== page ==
In 2005, the board ruled that Calhoun could no longer write prescriptions for family members after it was discovered that he had regularly prescribed and delivered a narcotic called Oxycontin to a sister-in-law with multiple sclerosis.
State rules prohibit prescription between family members because it is viewed as a conflict of interest. Calhoun protested by saying the patient was not a “direct” family member.
He also presented the board with a letter from the ethics committee at the Jennie Stuart Medical Center in his defense.
The letter, dated May 11, 2004, argues that the American Medical Association and the Kentucky Medical Association are silent on prescriptions to indirect family members. It further makes the case that as long as a legitimate doctor-patient relationship exists, treatment and prescription to family members “should not be a problem.”
Nevertheless, the board ruled against Calhoun and restricted his license indefinitely. He is still able to practice medicine.
“If the worse thing I ever do is take care of sick, crippled people in my own family and take a lump for it, then so be it,” Calhoun said.
When Calhoun became aware of whisperings about the restriction, he accused Macdonald of spreading the information.
“He wants this stuff to come out without it looking like he’s the source of it,” Calhoun said.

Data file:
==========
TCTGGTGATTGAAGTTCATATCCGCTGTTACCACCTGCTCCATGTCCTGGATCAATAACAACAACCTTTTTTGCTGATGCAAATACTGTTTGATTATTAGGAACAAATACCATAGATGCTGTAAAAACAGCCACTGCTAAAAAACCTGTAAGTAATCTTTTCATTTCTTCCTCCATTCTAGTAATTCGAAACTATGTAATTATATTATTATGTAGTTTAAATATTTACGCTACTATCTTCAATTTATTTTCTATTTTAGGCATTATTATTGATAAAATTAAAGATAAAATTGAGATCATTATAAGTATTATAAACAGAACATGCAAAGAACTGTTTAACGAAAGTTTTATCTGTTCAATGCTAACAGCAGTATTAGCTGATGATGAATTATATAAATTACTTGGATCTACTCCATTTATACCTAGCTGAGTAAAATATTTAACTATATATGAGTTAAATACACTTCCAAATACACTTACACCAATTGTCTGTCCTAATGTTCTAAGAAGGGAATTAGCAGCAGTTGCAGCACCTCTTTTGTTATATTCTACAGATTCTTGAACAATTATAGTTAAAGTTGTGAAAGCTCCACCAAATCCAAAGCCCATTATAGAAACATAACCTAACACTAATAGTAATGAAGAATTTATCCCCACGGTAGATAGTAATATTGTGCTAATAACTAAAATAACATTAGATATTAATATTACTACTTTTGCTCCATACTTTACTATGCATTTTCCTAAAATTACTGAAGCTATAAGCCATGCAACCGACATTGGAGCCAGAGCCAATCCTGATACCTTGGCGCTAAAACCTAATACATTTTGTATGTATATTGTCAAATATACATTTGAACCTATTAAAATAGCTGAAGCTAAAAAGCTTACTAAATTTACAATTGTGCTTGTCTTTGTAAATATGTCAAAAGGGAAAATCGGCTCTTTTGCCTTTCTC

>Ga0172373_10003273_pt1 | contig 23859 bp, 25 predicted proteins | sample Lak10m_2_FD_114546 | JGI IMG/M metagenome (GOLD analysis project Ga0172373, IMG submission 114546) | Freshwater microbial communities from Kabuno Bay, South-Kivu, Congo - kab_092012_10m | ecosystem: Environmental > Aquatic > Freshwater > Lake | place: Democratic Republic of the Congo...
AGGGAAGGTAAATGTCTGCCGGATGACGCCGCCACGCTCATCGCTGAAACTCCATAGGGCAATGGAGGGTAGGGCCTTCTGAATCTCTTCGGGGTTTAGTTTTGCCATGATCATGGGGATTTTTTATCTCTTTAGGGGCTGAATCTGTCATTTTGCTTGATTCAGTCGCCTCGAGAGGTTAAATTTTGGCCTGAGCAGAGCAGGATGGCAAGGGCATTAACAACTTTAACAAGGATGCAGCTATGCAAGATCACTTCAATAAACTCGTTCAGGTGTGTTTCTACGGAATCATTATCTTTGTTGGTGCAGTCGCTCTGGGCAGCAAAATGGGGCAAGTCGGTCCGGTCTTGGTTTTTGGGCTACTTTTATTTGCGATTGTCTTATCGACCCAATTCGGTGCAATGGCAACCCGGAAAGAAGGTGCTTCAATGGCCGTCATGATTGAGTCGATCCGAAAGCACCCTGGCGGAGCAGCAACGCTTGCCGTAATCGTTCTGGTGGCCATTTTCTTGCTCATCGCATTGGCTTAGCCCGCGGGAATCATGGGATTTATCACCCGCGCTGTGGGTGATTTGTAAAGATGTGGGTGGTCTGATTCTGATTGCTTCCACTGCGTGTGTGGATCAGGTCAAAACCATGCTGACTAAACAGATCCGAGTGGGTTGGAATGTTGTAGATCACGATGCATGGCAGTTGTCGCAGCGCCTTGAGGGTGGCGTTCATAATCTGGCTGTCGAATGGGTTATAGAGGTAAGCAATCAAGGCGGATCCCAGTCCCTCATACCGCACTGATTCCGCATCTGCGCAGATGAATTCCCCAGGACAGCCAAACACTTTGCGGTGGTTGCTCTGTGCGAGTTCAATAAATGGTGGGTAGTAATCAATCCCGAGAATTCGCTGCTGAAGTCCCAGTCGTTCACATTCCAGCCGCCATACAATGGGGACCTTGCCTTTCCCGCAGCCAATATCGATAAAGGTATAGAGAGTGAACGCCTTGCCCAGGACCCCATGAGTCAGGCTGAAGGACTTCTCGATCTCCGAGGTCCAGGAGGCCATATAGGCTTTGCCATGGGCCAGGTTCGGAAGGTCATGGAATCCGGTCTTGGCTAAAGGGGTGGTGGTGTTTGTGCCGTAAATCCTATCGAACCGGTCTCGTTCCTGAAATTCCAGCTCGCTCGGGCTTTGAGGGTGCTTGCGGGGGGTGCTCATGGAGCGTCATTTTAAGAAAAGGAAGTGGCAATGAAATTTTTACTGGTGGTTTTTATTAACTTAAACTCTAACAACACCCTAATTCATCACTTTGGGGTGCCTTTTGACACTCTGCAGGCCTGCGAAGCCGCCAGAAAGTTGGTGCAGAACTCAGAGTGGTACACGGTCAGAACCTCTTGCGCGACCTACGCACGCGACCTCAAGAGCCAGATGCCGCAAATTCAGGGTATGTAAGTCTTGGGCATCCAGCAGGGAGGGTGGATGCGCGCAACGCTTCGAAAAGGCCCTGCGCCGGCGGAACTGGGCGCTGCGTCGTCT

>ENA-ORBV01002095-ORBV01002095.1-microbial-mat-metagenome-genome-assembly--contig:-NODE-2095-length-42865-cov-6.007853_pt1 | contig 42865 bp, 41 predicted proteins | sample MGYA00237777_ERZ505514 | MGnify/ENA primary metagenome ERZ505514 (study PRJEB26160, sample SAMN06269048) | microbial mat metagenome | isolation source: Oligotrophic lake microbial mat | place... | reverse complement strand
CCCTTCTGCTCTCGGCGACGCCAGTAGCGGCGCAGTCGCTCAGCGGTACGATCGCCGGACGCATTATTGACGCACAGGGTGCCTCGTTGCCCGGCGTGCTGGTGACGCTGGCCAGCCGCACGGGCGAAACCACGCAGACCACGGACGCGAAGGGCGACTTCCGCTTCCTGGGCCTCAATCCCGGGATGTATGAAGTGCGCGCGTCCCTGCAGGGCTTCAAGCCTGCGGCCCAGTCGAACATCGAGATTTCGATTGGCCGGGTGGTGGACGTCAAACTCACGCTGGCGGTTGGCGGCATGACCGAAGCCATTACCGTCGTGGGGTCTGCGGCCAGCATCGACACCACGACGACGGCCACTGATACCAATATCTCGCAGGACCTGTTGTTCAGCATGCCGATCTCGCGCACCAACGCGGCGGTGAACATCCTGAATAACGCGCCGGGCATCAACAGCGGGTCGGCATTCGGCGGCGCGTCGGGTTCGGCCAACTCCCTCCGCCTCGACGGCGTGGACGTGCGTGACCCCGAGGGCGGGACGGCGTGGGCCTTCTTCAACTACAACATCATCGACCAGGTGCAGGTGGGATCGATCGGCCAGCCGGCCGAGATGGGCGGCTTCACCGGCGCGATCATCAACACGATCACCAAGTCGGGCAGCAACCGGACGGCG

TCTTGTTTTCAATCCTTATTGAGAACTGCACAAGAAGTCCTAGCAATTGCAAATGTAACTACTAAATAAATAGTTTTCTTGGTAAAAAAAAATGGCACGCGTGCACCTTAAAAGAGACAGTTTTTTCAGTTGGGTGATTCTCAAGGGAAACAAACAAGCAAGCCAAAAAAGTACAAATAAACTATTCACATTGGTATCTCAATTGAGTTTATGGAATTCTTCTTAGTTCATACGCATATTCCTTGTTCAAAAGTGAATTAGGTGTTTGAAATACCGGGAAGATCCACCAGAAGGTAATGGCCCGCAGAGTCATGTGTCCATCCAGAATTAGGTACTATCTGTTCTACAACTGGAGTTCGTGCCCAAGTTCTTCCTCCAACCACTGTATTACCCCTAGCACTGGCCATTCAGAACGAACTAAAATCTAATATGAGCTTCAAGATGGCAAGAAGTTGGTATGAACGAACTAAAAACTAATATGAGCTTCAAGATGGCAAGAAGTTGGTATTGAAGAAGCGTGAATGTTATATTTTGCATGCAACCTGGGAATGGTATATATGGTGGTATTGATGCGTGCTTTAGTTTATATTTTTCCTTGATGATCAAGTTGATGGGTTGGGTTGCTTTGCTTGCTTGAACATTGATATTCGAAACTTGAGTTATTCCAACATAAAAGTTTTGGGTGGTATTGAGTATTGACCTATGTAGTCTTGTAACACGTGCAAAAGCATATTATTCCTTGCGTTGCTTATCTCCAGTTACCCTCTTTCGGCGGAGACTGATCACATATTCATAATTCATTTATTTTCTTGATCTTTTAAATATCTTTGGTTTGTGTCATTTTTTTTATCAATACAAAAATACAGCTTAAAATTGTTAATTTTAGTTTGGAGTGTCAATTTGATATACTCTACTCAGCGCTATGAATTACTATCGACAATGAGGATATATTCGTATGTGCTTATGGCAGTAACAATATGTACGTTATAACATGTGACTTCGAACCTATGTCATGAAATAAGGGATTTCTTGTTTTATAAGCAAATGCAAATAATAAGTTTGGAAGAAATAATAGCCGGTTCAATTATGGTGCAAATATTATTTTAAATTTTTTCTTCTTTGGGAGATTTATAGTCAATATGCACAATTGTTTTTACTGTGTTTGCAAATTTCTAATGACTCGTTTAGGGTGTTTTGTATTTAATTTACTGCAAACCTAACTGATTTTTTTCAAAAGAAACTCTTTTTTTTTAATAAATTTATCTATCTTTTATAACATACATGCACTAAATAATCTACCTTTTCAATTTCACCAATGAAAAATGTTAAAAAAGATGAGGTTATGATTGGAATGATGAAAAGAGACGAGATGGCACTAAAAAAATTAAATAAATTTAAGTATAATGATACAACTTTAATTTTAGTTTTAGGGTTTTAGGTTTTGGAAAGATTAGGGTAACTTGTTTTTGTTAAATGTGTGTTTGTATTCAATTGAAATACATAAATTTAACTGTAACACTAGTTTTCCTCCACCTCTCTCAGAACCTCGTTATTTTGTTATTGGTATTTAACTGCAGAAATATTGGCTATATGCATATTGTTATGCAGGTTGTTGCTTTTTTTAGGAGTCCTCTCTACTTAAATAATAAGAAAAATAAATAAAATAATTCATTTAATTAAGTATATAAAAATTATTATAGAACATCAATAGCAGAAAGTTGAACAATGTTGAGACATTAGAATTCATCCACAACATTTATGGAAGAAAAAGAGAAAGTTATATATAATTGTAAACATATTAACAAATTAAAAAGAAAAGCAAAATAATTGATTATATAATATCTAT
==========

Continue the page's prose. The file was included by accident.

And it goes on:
Macdonald reaffirmed his commitment to a clean, issues-centered campaign.
“I said I won’t speak negatively, and I mean that,” Macdonald said.
In last week’s debate, Macdonald did recommend that someone investigate Calhoun’s record. The judge did not, however, offer any information as to what such research might find. Macdonald also declined to comment on Calhoun’s license when asked directly about it.
Macdonald did disclose that he has received significant contributions and calls of support since Calhoun’s ads began.
“Just today someone called up and said, ‘I just heard this on the radio. I know this isn’t the way you did court cause I have been in your court before. What can I do to help you?’” Macdonald shared.
The voters’ verdict on the ads will be revealed at Tuesday’s primary election. The winner moves on to face Christian County magistrate and Republican candidate Myron Dossett in the November general election.
JOE PARRINO can be reached at 887-3239 or by e-mail at email@example.com.